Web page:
actorartathleteauthorbizcrimecrosspostcustomerservicedirectoredufoodgaminghealthjournalistmedicalmilmodpostmunimusicnewsworthynonprofitotherphilpolretailscispecialisedtourismtravelunique

IAmAn Ex-Member of the Westboro Baptist Church

Jun 19th 2012 by NatePhelps • 33 Questions • 2315 Points

My name is Nate Phelps. I'm the 6th of 13 of Fred Phelps' kids. I left home on the night of my 18th birthday and was ostracized from my family ever since. After years of struggling over the issues of god and religion I call myself an atheist today. I speak out against the actions of my family and advocate for LGBT rights today. I guess I have to try to submit proof of my identity. I'm not real sure how to do that. My twitter name is n8phelps and I could post a link to this thread on my twitter account I guess.

Anyway, ask away. I see my niece Jael is on at the moment and was invited to come on myself to answer questions.

I'm going to sign off now. Thank you to everyone who participated. There were some great, insightful questions here and I appreciate that. If anyone else has a question, I'm happy to answer. You can email me at nate@natephelps.com.

Cheers!

Q:

Have you seen the Louis Theroux documentary about your family? If so, what did you think of it?

1. By: magikker
Thread | Permalink
A:

I've seen both of them. I have two copies of the new one in my desk, sent from Louis' producer.

I think he did a good job. You get a pretty accurate idea of who they are, especially my old man.


Q:

Was thinking of asking this myself. Were you in any of the documentary in the background somewhere?

2. By: legendisreal
Thread | Permalink
A:

I interviewed with Louis for a day while he was putting together the second documentary. It wasn't used, but I'm hopeful.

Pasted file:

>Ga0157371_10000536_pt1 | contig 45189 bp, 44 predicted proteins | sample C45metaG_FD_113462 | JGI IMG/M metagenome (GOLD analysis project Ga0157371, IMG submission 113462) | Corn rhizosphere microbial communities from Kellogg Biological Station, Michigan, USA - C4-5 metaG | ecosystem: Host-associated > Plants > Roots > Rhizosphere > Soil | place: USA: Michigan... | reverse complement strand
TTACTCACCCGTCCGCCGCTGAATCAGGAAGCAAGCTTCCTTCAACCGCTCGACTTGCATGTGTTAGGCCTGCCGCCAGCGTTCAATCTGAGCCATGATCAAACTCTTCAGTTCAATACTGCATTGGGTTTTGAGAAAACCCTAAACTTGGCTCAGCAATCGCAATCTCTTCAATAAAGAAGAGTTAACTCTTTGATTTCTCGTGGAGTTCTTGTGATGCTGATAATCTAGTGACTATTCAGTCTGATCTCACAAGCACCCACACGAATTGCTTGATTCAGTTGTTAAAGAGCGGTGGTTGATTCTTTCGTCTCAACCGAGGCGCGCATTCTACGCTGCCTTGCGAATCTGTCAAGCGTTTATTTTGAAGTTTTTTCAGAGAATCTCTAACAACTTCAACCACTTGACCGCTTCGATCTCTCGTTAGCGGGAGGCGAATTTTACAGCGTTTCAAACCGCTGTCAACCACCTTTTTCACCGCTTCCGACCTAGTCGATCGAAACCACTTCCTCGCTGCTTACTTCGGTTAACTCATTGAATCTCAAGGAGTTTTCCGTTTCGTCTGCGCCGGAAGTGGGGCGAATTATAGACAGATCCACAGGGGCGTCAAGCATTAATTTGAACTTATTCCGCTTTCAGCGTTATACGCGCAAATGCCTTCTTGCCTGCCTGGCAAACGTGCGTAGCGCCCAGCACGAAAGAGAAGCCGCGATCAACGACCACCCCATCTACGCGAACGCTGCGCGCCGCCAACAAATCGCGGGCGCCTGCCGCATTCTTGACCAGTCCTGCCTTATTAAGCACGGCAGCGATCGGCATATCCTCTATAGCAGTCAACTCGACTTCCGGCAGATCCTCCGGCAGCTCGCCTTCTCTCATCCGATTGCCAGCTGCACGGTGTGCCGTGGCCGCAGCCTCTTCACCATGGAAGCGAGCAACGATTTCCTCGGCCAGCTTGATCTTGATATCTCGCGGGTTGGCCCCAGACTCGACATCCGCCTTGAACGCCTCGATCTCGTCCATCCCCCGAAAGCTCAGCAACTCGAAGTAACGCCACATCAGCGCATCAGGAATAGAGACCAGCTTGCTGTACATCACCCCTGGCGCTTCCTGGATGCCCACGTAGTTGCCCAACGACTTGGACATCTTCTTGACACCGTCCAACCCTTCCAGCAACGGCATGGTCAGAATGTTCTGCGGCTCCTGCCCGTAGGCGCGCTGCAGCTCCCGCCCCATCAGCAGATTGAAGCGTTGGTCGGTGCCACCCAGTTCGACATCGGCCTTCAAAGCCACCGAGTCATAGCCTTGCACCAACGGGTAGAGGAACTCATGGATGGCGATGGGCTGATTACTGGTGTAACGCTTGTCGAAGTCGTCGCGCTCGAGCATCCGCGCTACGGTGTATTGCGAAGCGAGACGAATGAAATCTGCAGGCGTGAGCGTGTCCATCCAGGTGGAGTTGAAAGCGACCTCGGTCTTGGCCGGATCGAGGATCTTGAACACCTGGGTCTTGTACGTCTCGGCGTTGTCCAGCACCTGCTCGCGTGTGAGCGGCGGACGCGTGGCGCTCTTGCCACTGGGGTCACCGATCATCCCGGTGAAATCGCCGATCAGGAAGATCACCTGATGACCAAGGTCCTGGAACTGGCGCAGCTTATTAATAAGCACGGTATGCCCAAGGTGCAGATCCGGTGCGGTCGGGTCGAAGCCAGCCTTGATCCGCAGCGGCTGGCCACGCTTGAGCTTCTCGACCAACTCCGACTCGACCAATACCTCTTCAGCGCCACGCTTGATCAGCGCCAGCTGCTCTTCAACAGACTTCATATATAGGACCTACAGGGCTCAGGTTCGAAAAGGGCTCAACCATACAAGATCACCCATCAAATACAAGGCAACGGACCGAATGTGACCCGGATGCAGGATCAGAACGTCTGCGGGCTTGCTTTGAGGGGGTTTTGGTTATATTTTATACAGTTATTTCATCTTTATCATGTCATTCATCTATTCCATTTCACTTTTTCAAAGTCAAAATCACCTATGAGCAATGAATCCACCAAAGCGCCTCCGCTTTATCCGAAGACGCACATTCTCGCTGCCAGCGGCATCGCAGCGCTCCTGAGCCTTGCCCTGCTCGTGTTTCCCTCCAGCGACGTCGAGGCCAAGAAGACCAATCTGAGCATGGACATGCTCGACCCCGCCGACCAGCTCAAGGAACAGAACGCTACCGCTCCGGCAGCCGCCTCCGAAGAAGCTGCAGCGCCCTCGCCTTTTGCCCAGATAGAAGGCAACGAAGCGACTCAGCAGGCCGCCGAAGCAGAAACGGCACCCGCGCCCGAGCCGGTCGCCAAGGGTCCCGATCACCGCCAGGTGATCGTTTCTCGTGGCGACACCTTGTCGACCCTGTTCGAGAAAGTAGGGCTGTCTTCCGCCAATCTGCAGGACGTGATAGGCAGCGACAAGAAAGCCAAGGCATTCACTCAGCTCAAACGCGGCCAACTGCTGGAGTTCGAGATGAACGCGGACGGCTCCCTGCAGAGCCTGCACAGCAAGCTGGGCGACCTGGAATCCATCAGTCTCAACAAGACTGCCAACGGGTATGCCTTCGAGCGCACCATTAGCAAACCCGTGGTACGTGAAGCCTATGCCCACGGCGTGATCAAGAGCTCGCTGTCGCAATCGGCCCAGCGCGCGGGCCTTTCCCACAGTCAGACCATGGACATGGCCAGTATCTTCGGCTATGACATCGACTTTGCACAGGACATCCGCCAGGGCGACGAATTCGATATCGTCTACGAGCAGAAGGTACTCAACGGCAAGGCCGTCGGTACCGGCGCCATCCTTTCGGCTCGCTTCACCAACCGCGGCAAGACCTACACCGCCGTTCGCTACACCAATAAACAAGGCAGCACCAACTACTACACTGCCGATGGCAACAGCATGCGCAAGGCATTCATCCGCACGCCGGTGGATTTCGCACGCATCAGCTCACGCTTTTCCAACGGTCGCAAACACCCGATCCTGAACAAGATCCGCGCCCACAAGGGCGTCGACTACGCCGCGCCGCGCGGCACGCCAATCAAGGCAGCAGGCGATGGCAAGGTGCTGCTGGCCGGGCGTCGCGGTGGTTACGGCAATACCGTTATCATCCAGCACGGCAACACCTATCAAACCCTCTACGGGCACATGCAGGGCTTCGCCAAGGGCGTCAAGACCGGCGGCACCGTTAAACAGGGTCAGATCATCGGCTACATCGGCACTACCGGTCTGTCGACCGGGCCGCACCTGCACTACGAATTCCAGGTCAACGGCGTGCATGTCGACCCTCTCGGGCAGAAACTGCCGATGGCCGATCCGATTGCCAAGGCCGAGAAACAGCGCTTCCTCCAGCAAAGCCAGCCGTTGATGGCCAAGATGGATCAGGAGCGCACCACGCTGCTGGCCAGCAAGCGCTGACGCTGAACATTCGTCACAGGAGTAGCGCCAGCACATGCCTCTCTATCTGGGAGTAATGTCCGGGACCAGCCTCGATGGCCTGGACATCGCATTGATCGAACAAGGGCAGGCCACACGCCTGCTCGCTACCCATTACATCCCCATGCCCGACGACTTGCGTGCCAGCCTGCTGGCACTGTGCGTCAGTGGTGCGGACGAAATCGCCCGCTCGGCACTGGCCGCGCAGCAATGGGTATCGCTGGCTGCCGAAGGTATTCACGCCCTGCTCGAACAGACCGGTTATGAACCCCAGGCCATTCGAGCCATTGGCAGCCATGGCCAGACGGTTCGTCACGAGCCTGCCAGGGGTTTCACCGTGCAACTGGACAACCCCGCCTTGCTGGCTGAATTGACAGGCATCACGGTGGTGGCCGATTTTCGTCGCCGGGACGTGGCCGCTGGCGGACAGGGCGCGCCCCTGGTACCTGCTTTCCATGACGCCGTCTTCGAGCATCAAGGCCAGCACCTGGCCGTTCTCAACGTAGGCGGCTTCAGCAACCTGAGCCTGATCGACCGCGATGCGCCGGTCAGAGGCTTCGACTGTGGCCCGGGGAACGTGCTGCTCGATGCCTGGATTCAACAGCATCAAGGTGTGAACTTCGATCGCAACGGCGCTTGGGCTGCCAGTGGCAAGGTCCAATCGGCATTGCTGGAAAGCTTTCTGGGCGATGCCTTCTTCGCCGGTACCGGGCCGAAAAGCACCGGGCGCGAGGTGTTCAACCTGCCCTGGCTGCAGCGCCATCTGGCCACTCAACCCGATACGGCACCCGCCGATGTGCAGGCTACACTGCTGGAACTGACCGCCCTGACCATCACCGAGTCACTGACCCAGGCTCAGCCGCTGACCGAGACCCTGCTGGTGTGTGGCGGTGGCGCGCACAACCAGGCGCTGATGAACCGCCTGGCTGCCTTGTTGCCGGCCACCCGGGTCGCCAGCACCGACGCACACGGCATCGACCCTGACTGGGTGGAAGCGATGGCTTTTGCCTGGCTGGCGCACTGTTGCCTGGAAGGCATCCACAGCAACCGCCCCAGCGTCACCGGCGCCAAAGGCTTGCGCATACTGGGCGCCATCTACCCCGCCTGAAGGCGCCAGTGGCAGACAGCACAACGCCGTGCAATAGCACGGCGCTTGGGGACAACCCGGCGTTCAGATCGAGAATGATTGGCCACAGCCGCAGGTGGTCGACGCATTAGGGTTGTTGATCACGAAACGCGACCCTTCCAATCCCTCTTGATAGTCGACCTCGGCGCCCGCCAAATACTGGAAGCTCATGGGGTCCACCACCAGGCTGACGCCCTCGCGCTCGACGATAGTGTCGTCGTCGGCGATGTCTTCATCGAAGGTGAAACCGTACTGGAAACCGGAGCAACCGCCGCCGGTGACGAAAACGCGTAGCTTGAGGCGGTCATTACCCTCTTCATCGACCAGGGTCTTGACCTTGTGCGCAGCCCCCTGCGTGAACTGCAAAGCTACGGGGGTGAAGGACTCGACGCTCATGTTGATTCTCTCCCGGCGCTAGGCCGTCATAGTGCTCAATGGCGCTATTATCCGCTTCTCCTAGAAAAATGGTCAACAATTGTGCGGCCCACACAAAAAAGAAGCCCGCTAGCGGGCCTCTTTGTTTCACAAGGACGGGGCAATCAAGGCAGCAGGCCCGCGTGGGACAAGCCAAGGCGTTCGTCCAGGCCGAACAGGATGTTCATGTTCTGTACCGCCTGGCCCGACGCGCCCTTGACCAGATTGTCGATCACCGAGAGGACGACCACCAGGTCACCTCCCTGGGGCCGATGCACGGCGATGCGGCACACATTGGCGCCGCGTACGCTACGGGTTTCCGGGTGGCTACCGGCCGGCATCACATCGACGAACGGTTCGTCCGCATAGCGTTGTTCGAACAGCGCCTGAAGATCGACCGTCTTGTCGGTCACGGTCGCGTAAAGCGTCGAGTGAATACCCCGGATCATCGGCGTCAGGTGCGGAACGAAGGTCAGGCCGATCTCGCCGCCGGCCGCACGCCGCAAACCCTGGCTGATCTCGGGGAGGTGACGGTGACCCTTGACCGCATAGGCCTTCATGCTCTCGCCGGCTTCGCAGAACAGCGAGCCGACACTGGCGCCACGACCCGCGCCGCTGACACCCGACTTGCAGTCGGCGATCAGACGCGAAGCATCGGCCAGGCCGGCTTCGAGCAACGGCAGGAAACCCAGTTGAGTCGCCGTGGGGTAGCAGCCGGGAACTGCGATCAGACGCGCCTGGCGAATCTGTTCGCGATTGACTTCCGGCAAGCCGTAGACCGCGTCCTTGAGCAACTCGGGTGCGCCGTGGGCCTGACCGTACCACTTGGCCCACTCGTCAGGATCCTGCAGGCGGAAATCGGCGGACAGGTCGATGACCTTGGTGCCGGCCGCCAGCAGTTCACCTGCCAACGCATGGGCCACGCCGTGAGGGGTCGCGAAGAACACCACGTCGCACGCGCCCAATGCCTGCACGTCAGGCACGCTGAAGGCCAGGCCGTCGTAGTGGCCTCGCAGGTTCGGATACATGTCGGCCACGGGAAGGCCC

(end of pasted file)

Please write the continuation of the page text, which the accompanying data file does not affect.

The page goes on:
Q:

I remember reading somewhere that your father treated your mom like trash. Can you give examples if what he did to her and if that played a part in you leaving?

3. By: goonadvocate
Thread | Permalink
A:

He pulled her arm out of the socket. He beat her with his fists, his feet and a mattock handle. He cut all her hair off, down to where her scalp showed through because she wasn't in subjection. He screamed and threw things like a child having a temper tantrum.

Imagine that as the image you have of the person who defines your world and how safe you feel in it. I don't mean to get melodramatic, but I only have so much time and opportunity to impress the reality of the situation on you.


Q:

When's the last time you've spoken to anyone in your family still associated with WBC?

4. By: MondoBuck
Thread | Permalink
A:

I spoke in Topeka in March...I think it was just over two years ago. My family held a protest in my honor at Gage Park and I went and watched them from across the street. My sister Margie and my brother-in-law Brent Roper (Shirley's husband) crossed the street to give me a tongue lashing. That's the last time I've spoken with any of them.


Q:

I actually know your brother-in-law. I work where he works. I was actually dumb founded when I found out he was a part of the WBC. A bit odd, but seems like a nice enough guy.

A:

A lot of people say that when they meet members of my family. They can be really nice then their eyes glaze over when the word of the lord comes over them.


Q:

How do you feel about the rest of your family that obviously decided not to leave the church? Are you at all as resentful towards them as the rest of the general population?

6. By: superhockeyguy14
Thread | Permalink
A:

I despise the harm they are doing. I get emails and messages constantly from young people who have read and seen their message. Many of them are terrified. On top of that this whole hate thing adds immensely to the social idea that gays are lesser citizens or humans. This idea is what some people use to do harm to these people. I hold my father and siblings responsible for this harm.


Q:

Do you think your dad is a bad guy or just ill-informed?

7. By: Frajer
Thread | Permalink
A:

I think my father is a hateful person first. The religious beliefs gave him a forum and permission to be cruel to the world.


Q:

Is there any REASON he is so hateful? I know this sounds dumb, just curious if you have any insight into this!

8. By: intensenonsense
Thread | Permalink
A: